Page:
cPanel provides the Simple DNS Zone Editor and the Advanced DNSZone Editor two different types of Zone Editor. Let’s discuss the first option.
Simple DNS Zone Editor
You will be able to perform four different actions with a simple interface once you open the tool.
You may add an A record to your domain name by the first action. This can be used to map a hosting domain IP address. In addition, by inserting multiple A records for the same domain, you can also do this to provide domain Redundance.
Click on the button to add one and complete all of the fields necessary. You may enter the record hostname in Name. The IPv4 adress to which you want to point can be entered in the address. Click Add a Record when completed.
A canonical name may be used to map an alias name to a true domain name, or simply a CNAME. This can be used to map a subdomain from the main domain name, such as www or mail, on its content.
Click the record of CNAME. Enter the record hostname in the Name. And enter the subdomain name you would like to map in CNAME.
To establish the location of the email delivery, email servers will use the Mail Exchange (MX) Record. For MX Record and A Record you can have the same value as normal hand-in-hand.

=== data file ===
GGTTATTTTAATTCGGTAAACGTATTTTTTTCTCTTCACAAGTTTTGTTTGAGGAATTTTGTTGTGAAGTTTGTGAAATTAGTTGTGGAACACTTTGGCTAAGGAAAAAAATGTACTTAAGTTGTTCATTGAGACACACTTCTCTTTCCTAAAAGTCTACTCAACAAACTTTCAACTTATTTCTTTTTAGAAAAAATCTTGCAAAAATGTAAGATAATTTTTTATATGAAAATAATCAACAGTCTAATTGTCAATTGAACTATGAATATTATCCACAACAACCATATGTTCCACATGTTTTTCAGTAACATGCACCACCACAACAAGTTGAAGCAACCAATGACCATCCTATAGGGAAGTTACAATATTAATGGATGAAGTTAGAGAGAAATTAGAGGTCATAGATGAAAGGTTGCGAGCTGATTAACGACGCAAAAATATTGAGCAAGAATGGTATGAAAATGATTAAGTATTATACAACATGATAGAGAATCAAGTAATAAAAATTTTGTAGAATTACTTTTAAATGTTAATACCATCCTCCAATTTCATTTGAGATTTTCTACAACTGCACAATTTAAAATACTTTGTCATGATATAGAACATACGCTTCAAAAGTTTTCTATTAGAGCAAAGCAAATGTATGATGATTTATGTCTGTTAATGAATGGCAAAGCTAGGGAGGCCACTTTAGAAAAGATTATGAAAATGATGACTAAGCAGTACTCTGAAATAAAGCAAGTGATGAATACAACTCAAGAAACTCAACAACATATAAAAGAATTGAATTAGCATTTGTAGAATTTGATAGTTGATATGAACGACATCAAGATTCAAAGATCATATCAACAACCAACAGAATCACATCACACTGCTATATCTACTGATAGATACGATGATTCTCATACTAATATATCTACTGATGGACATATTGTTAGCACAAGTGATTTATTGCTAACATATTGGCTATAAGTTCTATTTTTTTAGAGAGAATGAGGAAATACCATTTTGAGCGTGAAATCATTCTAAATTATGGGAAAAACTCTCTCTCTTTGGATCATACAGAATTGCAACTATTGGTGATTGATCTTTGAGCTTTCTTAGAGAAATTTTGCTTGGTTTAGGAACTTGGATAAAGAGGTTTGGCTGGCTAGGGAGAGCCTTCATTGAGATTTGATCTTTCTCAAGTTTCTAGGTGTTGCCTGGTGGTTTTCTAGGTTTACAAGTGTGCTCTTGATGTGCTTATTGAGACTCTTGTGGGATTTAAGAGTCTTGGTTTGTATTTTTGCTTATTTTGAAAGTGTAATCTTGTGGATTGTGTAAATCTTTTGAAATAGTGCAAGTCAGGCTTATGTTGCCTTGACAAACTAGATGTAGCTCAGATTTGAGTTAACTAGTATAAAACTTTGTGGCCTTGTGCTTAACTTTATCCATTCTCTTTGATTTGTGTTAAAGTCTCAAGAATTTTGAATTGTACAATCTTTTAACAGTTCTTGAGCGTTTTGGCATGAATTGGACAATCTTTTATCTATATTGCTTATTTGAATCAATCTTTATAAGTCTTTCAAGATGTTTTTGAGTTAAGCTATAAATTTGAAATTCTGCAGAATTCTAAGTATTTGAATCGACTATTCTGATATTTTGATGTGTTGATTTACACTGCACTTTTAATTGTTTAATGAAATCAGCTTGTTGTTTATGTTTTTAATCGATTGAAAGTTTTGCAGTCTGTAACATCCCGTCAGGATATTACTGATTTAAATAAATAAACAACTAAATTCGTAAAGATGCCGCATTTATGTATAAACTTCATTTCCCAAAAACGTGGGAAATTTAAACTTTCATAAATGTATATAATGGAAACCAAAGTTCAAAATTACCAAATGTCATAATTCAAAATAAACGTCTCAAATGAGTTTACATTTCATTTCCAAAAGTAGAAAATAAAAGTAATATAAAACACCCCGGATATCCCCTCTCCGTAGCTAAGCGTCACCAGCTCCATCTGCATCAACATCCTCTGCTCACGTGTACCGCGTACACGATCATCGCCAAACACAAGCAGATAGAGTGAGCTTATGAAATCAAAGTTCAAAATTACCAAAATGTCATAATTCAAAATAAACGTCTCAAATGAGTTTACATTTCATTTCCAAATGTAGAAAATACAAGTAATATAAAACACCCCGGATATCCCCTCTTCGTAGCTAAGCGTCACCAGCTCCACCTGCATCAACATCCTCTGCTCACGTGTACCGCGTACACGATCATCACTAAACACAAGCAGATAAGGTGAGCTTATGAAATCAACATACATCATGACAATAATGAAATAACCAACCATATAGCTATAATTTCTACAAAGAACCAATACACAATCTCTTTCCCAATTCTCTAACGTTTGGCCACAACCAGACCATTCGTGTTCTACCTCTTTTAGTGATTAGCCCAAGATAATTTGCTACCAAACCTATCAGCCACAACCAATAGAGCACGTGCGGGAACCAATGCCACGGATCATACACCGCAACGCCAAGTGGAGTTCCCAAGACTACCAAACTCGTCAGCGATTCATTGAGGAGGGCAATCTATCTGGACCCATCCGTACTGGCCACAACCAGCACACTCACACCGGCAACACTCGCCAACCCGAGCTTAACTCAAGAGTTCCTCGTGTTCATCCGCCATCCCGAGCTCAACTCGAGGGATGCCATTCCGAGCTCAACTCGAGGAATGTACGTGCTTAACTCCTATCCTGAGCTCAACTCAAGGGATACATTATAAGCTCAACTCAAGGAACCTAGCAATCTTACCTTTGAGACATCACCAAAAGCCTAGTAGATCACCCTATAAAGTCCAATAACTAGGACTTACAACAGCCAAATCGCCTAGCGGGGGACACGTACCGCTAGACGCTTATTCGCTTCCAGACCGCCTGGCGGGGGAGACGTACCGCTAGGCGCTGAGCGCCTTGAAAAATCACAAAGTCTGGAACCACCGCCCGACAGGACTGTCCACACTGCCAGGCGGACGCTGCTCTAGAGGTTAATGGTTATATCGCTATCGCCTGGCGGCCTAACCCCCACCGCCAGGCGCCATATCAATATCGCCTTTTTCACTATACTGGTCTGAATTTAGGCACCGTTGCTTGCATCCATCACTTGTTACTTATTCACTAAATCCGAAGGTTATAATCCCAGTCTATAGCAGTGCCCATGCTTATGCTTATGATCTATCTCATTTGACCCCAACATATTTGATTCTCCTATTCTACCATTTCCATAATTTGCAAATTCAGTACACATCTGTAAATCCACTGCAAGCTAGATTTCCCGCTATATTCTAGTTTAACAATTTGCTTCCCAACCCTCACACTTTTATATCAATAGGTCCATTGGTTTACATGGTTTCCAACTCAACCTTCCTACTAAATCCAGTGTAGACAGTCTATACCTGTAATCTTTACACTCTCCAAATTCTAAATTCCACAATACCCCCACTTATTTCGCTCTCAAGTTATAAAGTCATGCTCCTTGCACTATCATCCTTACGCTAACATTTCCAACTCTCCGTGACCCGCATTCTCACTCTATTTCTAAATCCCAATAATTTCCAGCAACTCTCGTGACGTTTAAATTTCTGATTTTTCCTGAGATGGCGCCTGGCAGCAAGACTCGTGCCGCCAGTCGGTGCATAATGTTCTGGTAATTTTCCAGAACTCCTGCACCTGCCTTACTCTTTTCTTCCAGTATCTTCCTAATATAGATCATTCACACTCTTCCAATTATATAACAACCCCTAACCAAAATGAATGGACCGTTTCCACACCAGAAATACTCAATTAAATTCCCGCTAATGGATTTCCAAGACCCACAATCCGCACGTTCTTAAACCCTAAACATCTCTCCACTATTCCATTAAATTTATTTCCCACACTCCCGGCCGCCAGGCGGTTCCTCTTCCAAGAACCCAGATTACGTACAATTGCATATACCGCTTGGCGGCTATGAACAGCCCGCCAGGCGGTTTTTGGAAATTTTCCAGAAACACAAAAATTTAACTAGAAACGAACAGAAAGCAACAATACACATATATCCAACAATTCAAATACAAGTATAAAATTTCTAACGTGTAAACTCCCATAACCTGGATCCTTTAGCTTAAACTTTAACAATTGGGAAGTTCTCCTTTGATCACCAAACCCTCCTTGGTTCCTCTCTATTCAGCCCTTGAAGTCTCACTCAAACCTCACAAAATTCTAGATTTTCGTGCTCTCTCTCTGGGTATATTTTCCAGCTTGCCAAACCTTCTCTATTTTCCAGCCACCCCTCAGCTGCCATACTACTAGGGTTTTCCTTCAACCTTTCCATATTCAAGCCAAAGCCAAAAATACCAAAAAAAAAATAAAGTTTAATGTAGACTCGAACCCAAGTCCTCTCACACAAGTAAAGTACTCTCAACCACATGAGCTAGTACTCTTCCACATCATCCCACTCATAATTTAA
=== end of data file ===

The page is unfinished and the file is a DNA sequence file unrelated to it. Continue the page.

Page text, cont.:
Click the button MX Record to select more. The higher the value the higher, the better. You may use the same value for a corresponding A Record for Destination.
Click it in the panel if you are looking for an Advanced DNS Zone Editor. It also lists the various DNS records inside your domain.
Advanced DNS Zone Editor
You can customise and edit a TTL for each of your records with the advanced editor. This is very useful, particularly if you want to edit an inactive domain record. You may also create other types of records.
AAAA Record — IPv6 Address
Certification Authority Authorization (CAA) Record — allows a certain authority to issue certificates for the domain
Domain-based Message Authentication, Reporting, and Conformance (DMARC) Record — added to improve safety from fraudulent or suspicious emails
TXT Record — used to hold text information.